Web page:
Washington (AFP) – The often difficult relations between the world’s greatest powers, China and the United States, appear to be improving again as the pair work to resolve the North Korea nuclear stand-off.
Washington and in particular US President Donald Trump have until very recently been critical of Beijing’s cautious approach to its belligerent and nuclear-armed neighbor.
But, with a new round of UN-backed sanctions in place, the mood has improved, and US Secretary of State Rex Tillerson set off on Thursday for Beijing for talks with senior Chinese leaders.
There he will discuss preparations for a planned Trump visit to the region, the top diplomat told reporters on Wednesday, adding “but certainly North Korea will be on the table for discussion.”
Washington hopes that a combination of UN and US sanctions and a strong signal from Pyongyang’s main trade partner China will convince dictator Kim Jong-Un’s regime of its isolation.
If the young autocrat then tones down his war of words with a no less provocative Trump and halts his nuclear and missile tests, he might be drawn to the table to discuss disarmament.
It will be a tough diplomatic slog but, while some US officials tout a “military option” and Trump has threatened to “totally destroy” the North, it seems to be the only game in town.
China’s cooperation, however, will be key. And Trump, a proponent of a muscular “America first” foreign policy has sometimes chafed at having to consider Beijing’s diplomatic sensitivities.
Nevertheless, high-level ties have remained strong. Trump hosted China’s President Xi Jinping at his Florida golf resort early in his presidency, and Tillerson is making his second Beijing visit.
– Efforts on both sides –
As Tillerson packed his bags, his acting assistant secretary for East Asia, Susan Thornton, told skeptical US lawmakers that China appears to be on board with the plan to squeeze Pyongyang.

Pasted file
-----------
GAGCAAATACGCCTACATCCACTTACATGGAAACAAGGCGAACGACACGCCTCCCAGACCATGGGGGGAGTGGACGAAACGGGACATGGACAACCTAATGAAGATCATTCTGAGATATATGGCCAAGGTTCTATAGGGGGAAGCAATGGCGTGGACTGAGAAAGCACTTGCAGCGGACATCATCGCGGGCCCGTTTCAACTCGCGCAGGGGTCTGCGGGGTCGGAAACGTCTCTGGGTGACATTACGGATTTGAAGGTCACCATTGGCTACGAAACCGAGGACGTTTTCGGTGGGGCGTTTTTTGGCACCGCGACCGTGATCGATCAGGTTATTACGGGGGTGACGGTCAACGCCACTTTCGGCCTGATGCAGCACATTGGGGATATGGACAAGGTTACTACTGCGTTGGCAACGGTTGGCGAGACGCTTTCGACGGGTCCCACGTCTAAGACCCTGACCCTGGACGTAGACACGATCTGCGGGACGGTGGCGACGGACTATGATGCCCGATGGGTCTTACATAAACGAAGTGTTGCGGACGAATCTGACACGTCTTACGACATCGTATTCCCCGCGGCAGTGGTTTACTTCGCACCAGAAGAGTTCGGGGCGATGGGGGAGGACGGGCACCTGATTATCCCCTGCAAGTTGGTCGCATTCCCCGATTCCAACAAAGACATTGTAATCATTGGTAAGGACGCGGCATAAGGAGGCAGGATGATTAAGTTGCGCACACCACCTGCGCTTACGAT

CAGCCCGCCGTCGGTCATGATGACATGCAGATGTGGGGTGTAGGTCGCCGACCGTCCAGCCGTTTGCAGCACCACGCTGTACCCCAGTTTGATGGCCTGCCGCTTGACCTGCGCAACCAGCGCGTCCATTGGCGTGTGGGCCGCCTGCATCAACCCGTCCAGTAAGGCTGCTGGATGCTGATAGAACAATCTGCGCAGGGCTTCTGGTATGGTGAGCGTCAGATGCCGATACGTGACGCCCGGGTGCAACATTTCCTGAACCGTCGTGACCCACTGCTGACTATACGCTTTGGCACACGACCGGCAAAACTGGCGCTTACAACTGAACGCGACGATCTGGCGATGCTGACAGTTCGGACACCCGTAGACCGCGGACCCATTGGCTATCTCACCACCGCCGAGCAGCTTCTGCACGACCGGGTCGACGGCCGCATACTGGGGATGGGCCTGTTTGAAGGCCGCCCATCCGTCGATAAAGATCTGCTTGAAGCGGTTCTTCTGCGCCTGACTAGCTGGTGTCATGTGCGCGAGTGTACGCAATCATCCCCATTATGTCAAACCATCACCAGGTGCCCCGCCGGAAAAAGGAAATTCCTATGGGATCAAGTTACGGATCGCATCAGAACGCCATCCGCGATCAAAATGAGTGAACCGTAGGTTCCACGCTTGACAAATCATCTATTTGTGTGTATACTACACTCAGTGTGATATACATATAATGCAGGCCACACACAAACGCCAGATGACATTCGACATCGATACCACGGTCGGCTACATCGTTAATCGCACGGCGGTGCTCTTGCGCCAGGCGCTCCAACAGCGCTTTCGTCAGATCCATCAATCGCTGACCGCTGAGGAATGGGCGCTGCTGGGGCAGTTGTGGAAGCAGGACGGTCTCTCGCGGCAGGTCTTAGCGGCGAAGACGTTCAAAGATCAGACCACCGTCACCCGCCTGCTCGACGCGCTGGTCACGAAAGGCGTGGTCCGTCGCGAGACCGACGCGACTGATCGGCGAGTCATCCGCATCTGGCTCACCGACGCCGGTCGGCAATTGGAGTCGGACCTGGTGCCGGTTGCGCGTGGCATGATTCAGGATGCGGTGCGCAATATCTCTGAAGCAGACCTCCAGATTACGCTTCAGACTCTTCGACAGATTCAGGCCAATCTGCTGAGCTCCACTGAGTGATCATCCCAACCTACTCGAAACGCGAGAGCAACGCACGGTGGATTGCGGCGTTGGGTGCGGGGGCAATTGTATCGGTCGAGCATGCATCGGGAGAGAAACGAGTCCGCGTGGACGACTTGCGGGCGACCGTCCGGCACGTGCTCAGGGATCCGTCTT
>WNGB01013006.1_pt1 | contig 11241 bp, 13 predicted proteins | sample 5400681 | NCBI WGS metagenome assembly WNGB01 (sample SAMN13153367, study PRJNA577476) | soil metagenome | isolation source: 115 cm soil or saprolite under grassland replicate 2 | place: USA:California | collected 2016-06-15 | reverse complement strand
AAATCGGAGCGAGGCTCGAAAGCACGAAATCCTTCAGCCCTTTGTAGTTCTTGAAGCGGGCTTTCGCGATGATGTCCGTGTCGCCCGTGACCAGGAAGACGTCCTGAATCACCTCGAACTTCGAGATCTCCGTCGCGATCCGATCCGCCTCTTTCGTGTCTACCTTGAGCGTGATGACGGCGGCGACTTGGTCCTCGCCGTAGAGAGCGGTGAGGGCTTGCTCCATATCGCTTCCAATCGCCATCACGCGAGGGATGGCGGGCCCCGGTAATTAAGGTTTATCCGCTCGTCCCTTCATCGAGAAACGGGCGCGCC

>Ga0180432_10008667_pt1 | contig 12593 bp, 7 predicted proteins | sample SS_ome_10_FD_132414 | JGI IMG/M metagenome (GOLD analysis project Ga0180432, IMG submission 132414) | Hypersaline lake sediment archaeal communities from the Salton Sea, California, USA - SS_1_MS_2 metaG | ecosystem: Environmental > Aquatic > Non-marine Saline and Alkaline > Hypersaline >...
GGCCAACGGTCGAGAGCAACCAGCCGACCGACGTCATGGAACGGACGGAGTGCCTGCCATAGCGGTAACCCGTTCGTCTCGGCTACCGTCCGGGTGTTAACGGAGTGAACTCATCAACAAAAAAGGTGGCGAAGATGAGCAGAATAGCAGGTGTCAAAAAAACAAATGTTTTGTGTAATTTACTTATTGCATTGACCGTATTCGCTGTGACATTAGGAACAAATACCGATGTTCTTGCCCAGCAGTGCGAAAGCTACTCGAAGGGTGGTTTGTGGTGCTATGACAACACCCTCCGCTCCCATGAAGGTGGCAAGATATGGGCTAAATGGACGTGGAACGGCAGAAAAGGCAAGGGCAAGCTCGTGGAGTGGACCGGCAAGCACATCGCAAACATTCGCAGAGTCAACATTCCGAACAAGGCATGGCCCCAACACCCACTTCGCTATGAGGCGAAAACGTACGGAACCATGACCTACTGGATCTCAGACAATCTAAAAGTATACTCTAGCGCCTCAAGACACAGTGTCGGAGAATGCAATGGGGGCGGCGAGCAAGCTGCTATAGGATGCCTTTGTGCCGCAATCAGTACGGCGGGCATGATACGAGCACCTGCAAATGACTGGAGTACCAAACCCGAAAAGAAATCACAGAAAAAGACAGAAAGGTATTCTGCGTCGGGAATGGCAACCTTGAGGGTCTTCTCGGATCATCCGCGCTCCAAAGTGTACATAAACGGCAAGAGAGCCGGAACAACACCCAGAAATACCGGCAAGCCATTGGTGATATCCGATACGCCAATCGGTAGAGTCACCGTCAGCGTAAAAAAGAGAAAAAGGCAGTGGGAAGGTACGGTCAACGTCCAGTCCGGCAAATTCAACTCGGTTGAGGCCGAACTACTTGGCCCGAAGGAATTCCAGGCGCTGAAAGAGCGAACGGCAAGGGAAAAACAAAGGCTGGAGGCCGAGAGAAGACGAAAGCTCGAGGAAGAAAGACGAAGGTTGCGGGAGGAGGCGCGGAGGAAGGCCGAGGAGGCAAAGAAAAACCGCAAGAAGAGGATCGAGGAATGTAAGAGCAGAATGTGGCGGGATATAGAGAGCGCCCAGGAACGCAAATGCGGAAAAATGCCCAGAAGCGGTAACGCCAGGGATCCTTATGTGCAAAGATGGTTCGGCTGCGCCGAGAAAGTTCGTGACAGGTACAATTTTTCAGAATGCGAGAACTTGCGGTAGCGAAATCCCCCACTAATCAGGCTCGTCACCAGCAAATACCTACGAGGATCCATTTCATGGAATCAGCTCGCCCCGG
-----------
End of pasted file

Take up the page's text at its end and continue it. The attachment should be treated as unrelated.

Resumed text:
“We are working closely with China to execute this strategy and are clear-eyed in viewing the progress — growing, if uneven — that China has made on this front,” she said.
“We have recently seen Chinese authorities take additional actions,” she said, referring to new controls on the cross-border trade and finance that is North Korea’s economic lifeline.
As late as last month, Trump was still excoriating China in his intemperate tweets for “not doing enough” to isolate Pyongyang, but this week he was much more measured.
“I applaud China’s latest action to restrict its trade with North Korea,” he said Tuesday, singling out Xi personally for thanks.
“In particular, I applaud China for breaking off all banking relationships with North Korea, something people would have thought unthinkable even two months ago.”
On Thursday, China added another layer to the apparently increasingly severe sanctions it is imposing on its neighbor, ordering North Korean firms on its territory to close by January.
The announcement came days after China confirmed it will limit exports of refined petroleum products to North Korea from October 1 while banning imports of textiles from its neighbour.
– Why the change of heart? –
Not everyone in Washington is convinced by China’s sincerity.
Some hawks continue to push for more and more serious penalties for Chinese banks accused of facilitating transactions for the north, to make it clear the sanctions must hold.
And others suggest that Tillerson’s push for talks with Kim, even talks backed up with the threat of coercive sanctions and military options, is naive about the threat.
Senator Mark Warner, the top Democrat on the Senate Intelligence Committee, said in a hearing Thursday that classified briefings paint a much less optimistic picture.
Speaking cautiously in the public hearing he suggested “there may be a contradiction between the conclusions of the intelligence community and what the secretary of state is trying to do.
“Sitting on the intel committee, some of those conclusions are fairly chilling,” he warned.
But some experts also see that China has come to its own realization that North Korea’s brazen antics are a danger to the stability and security balance of its own east Asian region.
The former Asia advisor to president Barack Obama’s National Security Council, Jeffrey Bader, said Beijing would not want to see its rivals re-arm in the face of North Korean bravado.
“China understands that South Korea and Japan will not stand still in the face of North Korean provocations,” said Bader, now a senior fellow at the Brookings Institution.
But he added: “As important in Chinese eyes as the change in the security posture of its neighbors has been what it sees as the sheer effrontery of Pyongyang.”
Kim offended his giant neighbor, Bader concludes, by testing an apparent hydrogen bomb on the same day as Xi hosted a summit of the BRICS group of emerging powers.
“The Trump administration deserves some credit for helping to orchestrate this shift in China, though the causes are largely regional and indigenous,” he said.
Whatever the underlying reason for Beijing’s change of heart, Tillerson will try to build on it this weekend, preparing the way for Trump’s much-anticipated visit, probably in November.